Title: Of Missing Persons
Author: David Goodis
Cover artist: Ray App
Yours for: $22
"It's OK, baby. Take my hand. I'm a generic non-threatening white man. You've got nothing to worry about..."
Best things about this cover:
- Preposterously upblown skirt, visible bra, fierce heels - that is one hot ledge-walker. She won't get far in those heels, but who cares?
- That guy's tie is sweet. I want one like that.
- The art here is really dynamic - lots of action - and the situation is strange enough to make it really memorable.
- Is he yelling at her? Trying to help her? Showing her his stigmata?
- This book is by David Goodis, one of the most collectible and revered hard-boiled writers of the 50's.
I was able to afford this book only because of its slightly shabby condition - note the many creases, and the "5¢" scribbled in ink in the upper right corner. Still, the cover is vibrant enough, and the book itself solid enough, that I'm really happy with it. I really admire the cover artists who paint in a hyper-realist style, with lots of great little details. I especially like those who can capture action or movement convincingly. My favorite covers of all time tend to be ones where the depicted figures are caught in the middle of some movement.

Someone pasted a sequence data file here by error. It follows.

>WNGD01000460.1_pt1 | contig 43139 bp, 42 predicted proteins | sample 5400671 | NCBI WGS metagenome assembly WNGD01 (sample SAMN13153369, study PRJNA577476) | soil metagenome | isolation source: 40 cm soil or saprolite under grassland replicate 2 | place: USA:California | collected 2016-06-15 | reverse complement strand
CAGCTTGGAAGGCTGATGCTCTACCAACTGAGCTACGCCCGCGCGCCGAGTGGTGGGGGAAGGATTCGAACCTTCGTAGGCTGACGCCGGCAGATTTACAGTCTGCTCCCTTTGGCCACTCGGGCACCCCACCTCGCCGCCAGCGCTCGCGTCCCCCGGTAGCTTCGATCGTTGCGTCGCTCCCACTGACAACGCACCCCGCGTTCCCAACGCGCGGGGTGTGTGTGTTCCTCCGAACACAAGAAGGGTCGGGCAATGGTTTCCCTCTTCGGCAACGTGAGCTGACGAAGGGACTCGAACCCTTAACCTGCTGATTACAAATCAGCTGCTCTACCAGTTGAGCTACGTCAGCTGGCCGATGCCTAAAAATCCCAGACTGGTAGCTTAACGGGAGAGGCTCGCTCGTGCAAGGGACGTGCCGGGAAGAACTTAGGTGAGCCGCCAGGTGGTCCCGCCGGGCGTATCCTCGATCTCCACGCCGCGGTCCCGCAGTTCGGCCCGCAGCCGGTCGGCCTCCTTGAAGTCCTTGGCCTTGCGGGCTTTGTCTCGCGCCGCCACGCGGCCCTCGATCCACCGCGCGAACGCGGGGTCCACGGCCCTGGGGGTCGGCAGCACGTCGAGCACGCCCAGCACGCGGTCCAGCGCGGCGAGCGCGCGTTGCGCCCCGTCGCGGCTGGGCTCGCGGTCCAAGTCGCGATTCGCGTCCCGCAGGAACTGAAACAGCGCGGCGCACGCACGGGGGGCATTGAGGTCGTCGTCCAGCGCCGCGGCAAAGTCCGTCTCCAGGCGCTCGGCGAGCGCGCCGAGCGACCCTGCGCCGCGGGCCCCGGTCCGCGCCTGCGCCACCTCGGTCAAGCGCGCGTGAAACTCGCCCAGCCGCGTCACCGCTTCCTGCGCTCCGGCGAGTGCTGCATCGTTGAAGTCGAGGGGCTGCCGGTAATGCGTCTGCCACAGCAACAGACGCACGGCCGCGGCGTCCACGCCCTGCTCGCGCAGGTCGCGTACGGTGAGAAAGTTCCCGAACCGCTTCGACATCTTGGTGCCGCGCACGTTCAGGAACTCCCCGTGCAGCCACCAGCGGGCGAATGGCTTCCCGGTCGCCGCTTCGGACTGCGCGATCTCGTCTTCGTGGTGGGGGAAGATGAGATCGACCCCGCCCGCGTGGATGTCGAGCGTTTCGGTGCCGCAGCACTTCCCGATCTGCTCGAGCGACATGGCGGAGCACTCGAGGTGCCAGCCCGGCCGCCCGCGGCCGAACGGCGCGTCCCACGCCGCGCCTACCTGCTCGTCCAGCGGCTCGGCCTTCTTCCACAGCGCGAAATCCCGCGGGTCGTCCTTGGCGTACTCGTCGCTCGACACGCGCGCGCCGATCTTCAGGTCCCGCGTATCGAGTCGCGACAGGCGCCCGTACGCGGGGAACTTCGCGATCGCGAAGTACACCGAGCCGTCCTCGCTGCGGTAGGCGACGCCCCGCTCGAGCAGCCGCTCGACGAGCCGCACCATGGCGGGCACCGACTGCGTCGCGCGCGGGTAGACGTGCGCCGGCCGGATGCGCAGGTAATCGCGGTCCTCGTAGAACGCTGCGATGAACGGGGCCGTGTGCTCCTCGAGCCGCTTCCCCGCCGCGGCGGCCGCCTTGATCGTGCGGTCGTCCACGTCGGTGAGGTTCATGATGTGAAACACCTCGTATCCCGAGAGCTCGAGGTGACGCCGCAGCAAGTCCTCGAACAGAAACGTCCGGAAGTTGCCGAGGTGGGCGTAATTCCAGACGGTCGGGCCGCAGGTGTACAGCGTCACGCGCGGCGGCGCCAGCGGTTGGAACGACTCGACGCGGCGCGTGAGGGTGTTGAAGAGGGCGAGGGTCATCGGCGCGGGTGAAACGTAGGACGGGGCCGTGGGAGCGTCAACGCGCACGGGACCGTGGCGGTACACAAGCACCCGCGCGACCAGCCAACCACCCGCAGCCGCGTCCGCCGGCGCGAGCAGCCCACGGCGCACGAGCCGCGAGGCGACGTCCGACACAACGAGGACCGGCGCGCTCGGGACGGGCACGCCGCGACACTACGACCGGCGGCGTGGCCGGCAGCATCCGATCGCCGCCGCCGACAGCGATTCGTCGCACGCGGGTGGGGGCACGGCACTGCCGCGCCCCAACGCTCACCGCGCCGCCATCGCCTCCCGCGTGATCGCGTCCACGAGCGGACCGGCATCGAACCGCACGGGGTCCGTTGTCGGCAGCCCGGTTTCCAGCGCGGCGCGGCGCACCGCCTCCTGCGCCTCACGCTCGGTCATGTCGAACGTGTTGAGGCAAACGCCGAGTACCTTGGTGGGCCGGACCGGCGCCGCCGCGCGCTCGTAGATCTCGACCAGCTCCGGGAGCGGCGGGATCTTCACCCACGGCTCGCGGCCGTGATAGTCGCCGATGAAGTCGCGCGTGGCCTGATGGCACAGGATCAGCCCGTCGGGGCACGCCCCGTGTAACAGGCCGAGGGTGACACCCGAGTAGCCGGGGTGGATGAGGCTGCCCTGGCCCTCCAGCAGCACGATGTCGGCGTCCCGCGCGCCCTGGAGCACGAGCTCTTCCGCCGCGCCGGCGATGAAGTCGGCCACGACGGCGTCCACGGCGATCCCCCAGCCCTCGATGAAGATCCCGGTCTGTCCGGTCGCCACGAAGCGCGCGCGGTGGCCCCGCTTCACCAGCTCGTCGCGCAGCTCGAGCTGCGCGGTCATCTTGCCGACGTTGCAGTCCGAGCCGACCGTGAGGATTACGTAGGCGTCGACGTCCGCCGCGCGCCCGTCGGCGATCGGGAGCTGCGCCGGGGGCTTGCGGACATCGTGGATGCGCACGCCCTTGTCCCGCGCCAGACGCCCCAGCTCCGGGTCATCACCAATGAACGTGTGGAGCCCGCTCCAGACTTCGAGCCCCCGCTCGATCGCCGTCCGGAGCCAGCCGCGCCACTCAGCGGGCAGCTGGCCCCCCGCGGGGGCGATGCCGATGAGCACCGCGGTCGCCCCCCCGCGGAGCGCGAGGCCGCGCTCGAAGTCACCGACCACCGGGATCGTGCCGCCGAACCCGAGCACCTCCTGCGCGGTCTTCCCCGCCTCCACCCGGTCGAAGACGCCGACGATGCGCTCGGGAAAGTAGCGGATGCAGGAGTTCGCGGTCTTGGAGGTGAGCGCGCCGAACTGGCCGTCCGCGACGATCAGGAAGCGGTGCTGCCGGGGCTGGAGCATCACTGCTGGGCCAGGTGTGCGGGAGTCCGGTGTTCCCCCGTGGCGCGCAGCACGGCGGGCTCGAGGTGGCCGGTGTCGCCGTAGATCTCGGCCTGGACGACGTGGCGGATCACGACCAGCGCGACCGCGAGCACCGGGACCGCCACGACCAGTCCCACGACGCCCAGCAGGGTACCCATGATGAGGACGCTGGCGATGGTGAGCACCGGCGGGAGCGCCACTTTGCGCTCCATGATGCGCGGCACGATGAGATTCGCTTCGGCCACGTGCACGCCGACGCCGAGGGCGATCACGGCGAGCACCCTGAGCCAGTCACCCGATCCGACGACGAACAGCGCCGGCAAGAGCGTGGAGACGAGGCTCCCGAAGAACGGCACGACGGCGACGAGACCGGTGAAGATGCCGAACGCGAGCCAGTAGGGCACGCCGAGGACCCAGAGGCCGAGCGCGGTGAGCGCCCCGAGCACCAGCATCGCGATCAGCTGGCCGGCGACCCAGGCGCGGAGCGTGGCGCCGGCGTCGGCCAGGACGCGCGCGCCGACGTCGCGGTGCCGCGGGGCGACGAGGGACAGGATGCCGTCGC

David Goodis was both superior to and typical of mid-50s crime writers. His writing is outstanding, but his life ... well, its arc was like that of many others. Become a writer, have some success, get lured out to Hollywood, lose your soul, kill yourself. Actually, I'm not sure if he was a suicide, but he died very young. Nope, not suicide. Not exactly. Cirrhosis - so he was a heavy drinker, which also puts him in Good Company, writer-wise. He wrote Down There, the basis for the Truffaut movie "Shoot the Piano Player."